Kevin Miyazaki is a photographer working out of Milwaukee, Wisconsin. Some of his clients include AARP, Departures, Food & Wine, Fortune, GQ, and The New York Times. He is represented by Redux Pictures.
In your series Camp Home, you effectively created evidence, as you say, of people held in the Japanese internment camps in WW2. This project has an interesting back story. Could you explain what spurred you into wanting to create this body of work of photographic evidence of these places?
‘My father was born and raised in Tacoma, Washington, and his family was sent to two different internment camps during WWII. The first was Tule Lake Relocation Center, which was located in the northernmost tip of California. I made a visit to the site a few years ago, while driving from San Francisco to Olympia, Washington, expecting to find a plaque or historical marker. I did find a marker, but also learned of the history of the region following the war.
‘The land was divided up into homesteads, and given to returning veterans to start farms. These were young men, mostly from the West Coast, who had fought in the Pacific and in Europe. They arrived to the area to start their new lives, after the Tule Lake camp was shut down and all the Japanese American families had left. Buildings from the internment camp – the barracks in which the families lived – were given to the homesteaders to aid their new start. So the farmers, who had nothing but a piece of land to begin farming, used these buildings as houses and outbuildings.
‘Many raised families in them, and continue to live in the structures today. I’m interested in the transformation of the buildings and aim to capture the essence of human presence and habitation. During the war, interned families were not allowed to have cameras, so there’s a gap in the collective Japanese American family album. My photographs reference time spent and lived with the walls of the structures, both past and present’.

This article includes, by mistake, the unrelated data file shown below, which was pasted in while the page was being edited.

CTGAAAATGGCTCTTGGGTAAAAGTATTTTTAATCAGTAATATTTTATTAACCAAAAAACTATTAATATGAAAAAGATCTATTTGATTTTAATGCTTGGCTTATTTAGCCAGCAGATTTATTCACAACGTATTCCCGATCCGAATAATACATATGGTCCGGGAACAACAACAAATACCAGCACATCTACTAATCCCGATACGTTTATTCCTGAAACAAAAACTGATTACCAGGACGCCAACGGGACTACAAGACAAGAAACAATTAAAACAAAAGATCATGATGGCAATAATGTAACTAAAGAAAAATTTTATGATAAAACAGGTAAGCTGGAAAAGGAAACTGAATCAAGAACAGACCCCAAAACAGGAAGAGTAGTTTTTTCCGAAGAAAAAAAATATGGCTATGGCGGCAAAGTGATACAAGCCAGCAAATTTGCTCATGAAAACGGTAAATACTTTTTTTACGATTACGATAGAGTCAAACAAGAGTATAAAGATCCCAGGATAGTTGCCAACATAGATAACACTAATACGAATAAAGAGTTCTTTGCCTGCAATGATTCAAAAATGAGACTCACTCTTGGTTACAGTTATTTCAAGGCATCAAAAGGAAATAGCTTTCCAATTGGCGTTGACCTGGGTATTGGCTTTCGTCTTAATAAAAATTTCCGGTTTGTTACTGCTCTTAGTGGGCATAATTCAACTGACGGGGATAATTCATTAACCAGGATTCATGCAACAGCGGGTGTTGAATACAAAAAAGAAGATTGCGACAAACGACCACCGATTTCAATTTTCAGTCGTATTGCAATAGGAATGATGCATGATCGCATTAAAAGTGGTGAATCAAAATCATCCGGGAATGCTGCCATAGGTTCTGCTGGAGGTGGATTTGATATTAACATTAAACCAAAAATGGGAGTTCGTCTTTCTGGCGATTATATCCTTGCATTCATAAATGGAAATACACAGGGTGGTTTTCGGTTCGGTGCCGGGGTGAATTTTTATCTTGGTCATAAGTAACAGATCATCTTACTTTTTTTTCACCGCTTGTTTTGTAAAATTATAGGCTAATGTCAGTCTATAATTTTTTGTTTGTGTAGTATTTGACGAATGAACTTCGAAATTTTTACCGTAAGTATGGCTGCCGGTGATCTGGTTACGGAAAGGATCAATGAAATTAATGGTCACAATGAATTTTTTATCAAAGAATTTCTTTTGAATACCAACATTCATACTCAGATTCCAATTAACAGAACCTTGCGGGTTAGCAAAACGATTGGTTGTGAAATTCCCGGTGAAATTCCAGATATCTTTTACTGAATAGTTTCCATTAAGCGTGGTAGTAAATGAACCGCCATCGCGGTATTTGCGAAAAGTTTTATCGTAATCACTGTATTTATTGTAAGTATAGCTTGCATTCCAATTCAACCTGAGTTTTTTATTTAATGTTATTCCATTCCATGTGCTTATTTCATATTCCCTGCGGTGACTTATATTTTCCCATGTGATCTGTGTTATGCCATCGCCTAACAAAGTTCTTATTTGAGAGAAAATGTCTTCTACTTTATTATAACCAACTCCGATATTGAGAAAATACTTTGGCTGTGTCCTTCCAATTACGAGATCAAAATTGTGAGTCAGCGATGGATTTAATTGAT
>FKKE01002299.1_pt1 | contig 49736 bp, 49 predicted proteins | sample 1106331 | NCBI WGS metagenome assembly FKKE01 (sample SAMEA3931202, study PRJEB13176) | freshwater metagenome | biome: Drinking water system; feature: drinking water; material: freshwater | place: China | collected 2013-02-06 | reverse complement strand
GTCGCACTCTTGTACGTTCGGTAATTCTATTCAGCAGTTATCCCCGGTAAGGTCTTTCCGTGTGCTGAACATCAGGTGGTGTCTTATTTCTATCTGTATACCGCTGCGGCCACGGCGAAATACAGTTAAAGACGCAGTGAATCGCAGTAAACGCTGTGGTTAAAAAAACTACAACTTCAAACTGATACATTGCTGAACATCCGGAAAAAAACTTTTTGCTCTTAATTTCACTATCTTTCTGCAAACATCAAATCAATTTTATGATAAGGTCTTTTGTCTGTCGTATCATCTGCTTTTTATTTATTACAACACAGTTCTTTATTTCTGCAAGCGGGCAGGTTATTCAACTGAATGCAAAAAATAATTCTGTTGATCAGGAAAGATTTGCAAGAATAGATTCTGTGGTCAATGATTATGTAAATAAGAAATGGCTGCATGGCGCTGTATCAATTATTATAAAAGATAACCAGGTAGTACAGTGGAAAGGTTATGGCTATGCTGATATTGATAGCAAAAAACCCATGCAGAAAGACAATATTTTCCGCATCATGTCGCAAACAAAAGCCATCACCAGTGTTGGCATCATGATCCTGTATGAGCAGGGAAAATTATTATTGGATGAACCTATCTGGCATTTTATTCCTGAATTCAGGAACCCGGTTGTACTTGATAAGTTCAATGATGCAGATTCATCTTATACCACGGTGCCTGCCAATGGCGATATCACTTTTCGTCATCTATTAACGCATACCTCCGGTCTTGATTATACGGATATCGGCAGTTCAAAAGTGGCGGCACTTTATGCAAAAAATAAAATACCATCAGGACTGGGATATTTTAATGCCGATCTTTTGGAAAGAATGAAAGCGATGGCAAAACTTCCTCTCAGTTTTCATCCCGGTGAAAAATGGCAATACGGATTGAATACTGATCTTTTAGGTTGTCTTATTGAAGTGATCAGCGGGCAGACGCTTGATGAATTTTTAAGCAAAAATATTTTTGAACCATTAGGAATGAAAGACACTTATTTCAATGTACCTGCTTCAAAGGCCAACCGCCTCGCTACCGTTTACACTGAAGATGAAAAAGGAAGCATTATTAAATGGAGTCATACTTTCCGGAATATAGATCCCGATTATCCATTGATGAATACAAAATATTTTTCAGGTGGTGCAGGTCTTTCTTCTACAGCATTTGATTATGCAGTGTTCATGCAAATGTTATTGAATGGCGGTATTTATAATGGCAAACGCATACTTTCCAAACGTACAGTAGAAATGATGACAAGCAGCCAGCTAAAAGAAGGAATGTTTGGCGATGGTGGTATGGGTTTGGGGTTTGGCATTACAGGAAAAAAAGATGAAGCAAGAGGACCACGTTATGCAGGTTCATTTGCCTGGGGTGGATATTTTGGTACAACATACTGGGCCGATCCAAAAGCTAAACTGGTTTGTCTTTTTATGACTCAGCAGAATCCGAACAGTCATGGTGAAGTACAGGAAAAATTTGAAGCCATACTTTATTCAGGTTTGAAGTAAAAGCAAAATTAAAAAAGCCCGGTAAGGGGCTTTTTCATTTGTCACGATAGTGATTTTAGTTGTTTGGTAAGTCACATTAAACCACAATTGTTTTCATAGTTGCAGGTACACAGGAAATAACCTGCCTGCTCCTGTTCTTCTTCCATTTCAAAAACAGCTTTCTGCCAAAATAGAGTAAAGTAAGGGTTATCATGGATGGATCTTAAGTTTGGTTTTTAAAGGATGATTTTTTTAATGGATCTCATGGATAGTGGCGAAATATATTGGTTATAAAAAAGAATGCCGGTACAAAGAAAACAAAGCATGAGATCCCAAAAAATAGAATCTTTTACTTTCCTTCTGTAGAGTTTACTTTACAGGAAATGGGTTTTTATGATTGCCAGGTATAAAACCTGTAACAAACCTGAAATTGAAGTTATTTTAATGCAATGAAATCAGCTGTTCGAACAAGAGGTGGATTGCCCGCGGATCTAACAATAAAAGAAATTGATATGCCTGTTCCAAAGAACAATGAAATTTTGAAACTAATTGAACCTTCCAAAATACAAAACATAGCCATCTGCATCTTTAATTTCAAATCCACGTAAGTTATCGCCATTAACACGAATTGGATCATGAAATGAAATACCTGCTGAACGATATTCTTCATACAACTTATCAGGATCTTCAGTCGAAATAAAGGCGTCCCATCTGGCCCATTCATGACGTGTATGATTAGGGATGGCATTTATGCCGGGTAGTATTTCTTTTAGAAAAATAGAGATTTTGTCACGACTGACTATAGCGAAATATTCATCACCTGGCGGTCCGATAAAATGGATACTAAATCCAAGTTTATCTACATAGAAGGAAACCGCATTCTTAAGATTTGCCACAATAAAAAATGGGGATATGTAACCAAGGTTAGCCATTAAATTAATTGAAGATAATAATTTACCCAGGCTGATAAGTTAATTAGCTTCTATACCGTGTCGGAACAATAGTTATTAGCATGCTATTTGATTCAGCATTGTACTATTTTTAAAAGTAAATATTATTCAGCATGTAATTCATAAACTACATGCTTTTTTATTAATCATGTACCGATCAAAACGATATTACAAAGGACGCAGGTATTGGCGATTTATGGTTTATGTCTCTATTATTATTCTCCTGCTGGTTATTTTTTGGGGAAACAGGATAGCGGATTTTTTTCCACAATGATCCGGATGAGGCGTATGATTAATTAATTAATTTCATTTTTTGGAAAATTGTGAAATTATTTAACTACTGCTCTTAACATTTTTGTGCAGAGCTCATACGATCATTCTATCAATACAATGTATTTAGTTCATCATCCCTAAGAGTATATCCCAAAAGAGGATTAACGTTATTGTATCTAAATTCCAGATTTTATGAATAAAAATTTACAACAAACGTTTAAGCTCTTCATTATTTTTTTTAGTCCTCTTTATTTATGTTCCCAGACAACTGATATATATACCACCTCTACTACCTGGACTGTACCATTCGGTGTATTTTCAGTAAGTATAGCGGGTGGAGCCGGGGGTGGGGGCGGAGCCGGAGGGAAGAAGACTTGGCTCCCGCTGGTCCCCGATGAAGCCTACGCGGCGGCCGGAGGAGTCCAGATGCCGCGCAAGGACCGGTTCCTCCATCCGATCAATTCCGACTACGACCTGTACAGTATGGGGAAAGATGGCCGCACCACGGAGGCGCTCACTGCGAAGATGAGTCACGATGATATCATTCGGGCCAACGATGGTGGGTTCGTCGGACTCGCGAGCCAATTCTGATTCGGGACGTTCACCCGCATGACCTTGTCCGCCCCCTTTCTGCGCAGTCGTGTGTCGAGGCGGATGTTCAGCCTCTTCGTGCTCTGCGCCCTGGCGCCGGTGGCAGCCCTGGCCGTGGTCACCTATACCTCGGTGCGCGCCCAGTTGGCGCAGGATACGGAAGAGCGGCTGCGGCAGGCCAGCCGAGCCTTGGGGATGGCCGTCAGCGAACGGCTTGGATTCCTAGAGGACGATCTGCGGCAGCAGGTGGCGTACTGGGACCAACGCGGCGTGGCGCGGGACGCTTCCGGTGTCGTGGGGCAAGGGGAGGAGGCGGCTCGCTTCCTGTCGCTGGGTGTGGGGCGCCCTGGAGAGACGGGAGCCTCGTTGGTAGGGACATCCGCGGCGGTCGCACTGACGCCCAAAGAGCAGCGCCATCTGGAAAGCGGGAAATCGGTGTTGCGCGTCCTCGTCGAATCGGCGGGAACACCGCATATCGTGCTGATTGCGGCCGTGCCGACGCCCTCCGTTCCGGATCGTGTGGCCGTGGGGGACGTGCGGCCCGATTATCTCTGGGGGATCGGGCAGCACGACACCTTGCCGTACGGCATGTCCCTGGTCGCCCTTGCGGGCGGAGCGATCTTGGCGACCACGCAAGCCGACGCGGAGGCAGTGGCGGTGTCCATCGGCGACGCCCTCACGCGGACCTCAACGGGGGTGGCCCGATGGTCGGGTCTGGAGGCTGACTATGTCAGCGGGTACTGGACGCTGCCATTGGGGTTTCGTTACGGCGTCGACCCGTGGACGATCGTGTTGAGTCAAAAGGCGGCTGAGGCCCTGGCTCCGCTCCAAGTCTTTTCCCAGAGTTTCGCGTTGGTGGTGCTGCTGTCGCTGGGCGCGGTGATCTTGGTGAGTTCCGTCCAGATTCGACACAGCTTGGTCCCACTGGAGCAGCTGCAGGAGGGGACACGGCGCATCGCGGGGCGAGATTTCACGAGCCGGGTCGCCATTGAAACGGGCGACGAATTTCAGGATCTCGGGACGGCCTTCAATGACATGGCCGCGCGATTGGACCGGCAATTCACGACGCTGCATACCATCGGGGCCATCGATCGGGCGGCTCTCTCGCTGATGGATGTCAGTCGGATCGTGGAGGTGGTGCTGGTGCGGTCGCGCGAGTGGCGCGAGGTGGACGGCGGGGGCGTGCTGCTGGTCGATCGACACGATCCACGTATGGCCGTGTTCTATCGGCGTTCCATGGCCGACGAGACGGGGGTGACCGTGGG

What is your process for finding the places to photograph, and how is your idea generally received by those who may occupy the spaces you’re looking to make images of?
‘I drive the countryside looking for the buildings, which are easy to identify by their scale and dimensions. I simply knock on doors — and overwhelmingly, people are gracious and curious about the project. I’ve spent hours in kitchens and living rooms sharing family stories. This aspect is really important to the project, in my mind — the coming together of people with very different and uniquely American family histories’.
Given your heritage, it seems this project has an especially personal connection for you. Have you come across any locations, scenes or even details that gave you significant pause in this project?
‘My father was 13 when he entered Tule Lake, so I think the elements which reference adolescence (a basketball hoop, bb guns, a trophy) hold a special meaning. But in general, I think most Japanese Americans of my generation feel both connected and distant from the internment story.
‘Our parents usually didn’t discuss the internment in great length, and we weren’t always as curious as we should have been. So in some ways, I feel an ease of distance from the emotional aspect of the family history. On the other hand, it’s quite powerful to think that I could be standing in a building that my family once lived in’.